Palmer v. State, 112 Nev. 763, 920 P.2d 112 (1996)


This 1996 decision by the Nevada Supreme Court affirmed that the defendant committed the Nevada crime of possession of a stolen vehicle even though he did not have the keys and was not seen driving the car. The court reasoned there was sufficient circumstantial evidence to show that the defendant was in possession of the car because he was seen dismantling the convertible top within an hour of the car being reported stolen. Since the defendant was knowingly exercising control over the car, he was in possession of it.

This case also concludes that a defendant can exercise his/her Fifth Amendment rights against self-incrimination though his/her attorney in an in camera meeting with a judge: The defendant does not have to plead the Fifth on a witness stand in order to enjoy Fifth Amendment protections.


Per Curiam:

At approximately 11:00 p.m. on July 29, 1994, John Wilson drove to the Point After Bar in Las Vegas to play pool with some friends. He drove a 1993 Jeep Renegade, which his father, a general manager for Chrysler Corporation, allowed Wilson to use as his own vehicle. While at the bar, Wilson played pool with friends while appellant Richard Lee Palmer and his companion, Leonard Thompson, played pool at a neighboring table. The keys to the jeep were on a table adjacent to the pool tables. At 2:00 a.m., Wilson and his friends decided to leave the bar, but Wilson was unable to locate his keys. Wilson went outside to where he parked the jeep only to discover that it was missing. He called the police to report it as stolen.

Kenneth Pope, one of Wilson's friends, located the jeep within minutes, approximately one mile from the bar. Palmer and Thompson were with the jeep, dismantling the convertible top. When the police arrived at the scene, they arrested Palmer and Thompson. Palmer and Thompson were charged with grand larceny auto and possession of a stolen vehicle, and they were tried separately. The jury convicted Palmer of possession of a stolen vehicle and the judge sentenced him to four years in the Nevada State Prison.

On appeal, Palmer contends that the district court erred when it denied his request to have Leonard Thompson testify as a witness at Palmer's trial. As previously noted, the State filed criminal charges against Thompson based upon the same incident, but Thompson's case was tried separately. Palmer's defense counsel requested that Thompson be called as a witness in the instant case, while Thompson had yet to be tried for the charges against him. In response to defense counsels request, the district court stated:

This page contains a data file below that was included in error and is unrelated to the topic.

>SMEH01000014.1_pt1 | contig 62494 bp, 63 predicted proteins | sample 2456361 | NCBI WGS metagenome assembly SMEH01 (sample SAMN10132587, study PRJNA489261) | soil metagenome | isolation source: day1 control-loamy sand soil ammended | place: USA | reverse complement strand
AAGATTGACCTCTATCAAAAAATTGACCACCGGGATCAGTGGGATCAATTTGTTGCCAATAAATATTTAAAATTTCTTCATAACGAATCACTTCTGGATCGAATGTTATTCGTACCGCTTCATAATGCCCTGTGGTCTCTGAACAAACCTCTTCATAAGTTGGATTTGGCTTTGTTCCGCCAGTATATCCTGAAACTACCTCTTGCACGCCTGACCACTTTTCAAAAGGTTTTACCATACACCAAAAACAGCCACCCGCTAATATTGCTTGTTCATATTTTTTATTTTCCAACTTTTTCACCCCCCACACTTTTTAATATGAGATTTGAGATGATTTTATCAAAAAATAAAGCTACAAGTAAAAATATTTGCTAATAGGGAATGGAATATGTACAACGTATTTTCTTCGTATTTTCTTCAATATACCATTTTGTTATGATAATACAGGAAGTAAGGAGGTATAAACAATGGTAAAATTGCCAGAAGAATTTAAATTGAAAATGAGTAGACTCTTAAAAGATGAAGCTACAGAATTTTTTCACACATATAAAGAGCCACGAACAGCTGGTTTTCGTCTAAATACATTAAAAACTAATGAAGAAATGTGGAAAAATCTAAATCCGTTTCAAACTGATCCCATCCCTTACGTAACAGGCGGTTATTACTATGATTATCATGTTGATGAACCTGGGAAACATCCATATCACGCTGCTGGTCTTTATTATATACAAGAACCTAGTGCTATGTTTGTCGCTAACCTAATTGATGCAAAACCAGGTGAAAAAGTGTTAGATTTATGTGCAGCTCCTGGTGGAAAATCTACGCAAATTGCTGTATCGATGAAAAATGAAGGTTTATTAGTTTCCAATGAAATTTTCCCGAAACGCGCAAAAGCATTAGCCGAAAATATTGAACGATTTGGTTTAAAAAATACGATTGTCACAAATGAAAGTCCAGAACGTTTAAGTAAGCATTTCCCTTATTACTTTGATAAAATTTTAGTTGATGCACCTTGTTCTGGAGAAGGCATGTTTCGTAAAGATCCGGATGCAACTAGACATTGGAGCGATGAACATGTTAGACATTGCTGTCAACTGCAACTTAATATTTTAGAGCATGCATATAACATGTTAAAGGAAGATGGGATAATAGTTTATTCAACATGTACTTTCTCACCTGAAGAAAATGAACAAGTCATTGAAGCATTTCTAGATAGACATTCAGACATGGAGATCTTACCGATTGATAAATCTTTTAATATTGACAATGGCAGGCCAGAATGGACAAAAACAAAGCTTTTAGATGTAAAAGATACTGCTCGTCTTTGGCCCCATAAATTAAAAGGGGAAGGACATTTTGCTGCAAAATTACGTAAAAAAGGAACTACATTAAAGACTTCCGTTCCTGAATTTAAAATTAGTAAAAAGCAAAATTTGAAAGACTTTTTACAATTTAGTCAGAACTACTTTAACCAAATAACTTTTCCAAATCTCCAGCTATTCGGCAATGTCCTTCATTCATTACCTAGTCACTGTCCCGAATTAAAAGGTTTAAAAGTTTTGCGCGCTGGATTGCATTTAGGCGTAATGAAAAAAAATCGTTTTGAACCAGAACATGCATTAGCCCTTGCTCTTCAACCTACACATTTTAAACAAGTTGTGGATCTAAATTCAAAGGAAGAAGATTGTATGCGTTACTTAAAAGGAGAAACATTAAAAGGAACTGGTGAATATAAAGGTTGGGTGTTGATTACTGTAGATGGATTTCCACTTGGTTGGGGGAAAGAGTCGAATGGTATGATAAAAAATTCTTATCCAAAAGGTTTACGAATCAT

I discussed this matter this morning with Mr. Marty Hastings who represents Mr. Thompson on his case in Justice Court. He tells me that Mr. Thompson is going to invoke his right to the [F]ifth [A]mendment and will not testify in his behalf. Based on that and based on the law I cannot have him brought in.

Palmer's defense counsel made an objection to the ruling to preserve the issue for review by this court.

Palmer contends that his Sixth Amendment right to compulsory process was violated because the district court denied his request to allow Thompson to testify. He cites Bell v. State, 110 Nev. 1210, 885 P.2d 1311 (1994), to assert that the district courts reliance on Thompson's attorney was improper because Thompson himself did not invoke his Fifth Amendment right.

Generally, a defendant in a criminal action has a right to compel production of witnesses in his or her own behalf. U.S. Const. amend. VI; Washington v. Texas, 388 U.S. 14, 17-19 (1967); Bell v. State, 110 Nev. 1210, 1213, 885 P.2d 1311, 1313 (1994). However, this right is not absolute. Bell, 110 Nev. at 1213, 885 P.2d at 1313-14. For example, "[a] valid assertion of the witness Fifth Amendment rights justifies a refusal to testify despite the defendants Sixth Amendment rights." United States v. Goodwin, 625 F.2d 693, 700 (5th Cir. 1980).

This court has addressed a defendants Sixth Amendment right to compulsory process in Bell. 110 Nev. 1210, 885 P.2d 1311. In Bell, the defendant was convicted of twelve counts of uttering a forged instrument. Id. at 1212, 885 P.2d at 1313. Bell argued on appeal that the district court erred when it rejected his motion to compel the appearance at trial of an out-of-state witness whom Bell asserted was material to his defense. Id. This court agreed and reversed Bell's conviction and remanded for a new trial.

This court held that pursuant to NRS 174.425, Bell made a sufficient showing of materiality to justify the issuance of a certificate to compel the witness to attend and testify at Bell's trial, and the district court erred in failing to issue such a certificate. Id. at 1213-14, 885 P.2d at 1314. This court stated: